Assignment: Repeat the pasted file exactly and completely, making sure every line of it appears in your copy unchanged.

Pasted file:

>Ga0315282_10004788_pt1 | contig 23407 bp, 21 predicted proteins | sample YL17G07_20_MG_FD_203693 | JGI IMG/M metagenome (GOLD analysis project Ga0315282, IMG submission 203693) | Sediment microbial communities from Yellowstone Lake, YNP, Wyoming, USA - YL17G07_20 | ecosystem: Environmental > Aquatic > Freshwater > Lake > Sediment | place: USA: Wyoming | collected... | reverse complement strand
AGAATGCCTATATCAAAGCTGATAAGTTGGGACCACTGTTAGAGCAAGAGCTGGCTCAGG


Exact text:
>Ga0315282_10004788_pt1 | contig 23407 bp, 21 predicted proteins | sample YL17G07_20_MG_FD_203693 | JGI IMG/M metagenome (GOLD analysis project Ga0315282, IMG submission 203693) | Sediment microbial communities from Yellowstone Lake, YNP, Wyoming, USA - YL17G07_20 | ecosystem: Environmental > Aquatic > Freshwater > Lake > Sediment | place: USA: Wyoming | collected... | reverse complement strand
AGAATGCCTATATCAAAGCTGATAAGTTGGGACCACTGTTAGAGCAAGAGCTGGCTCAGG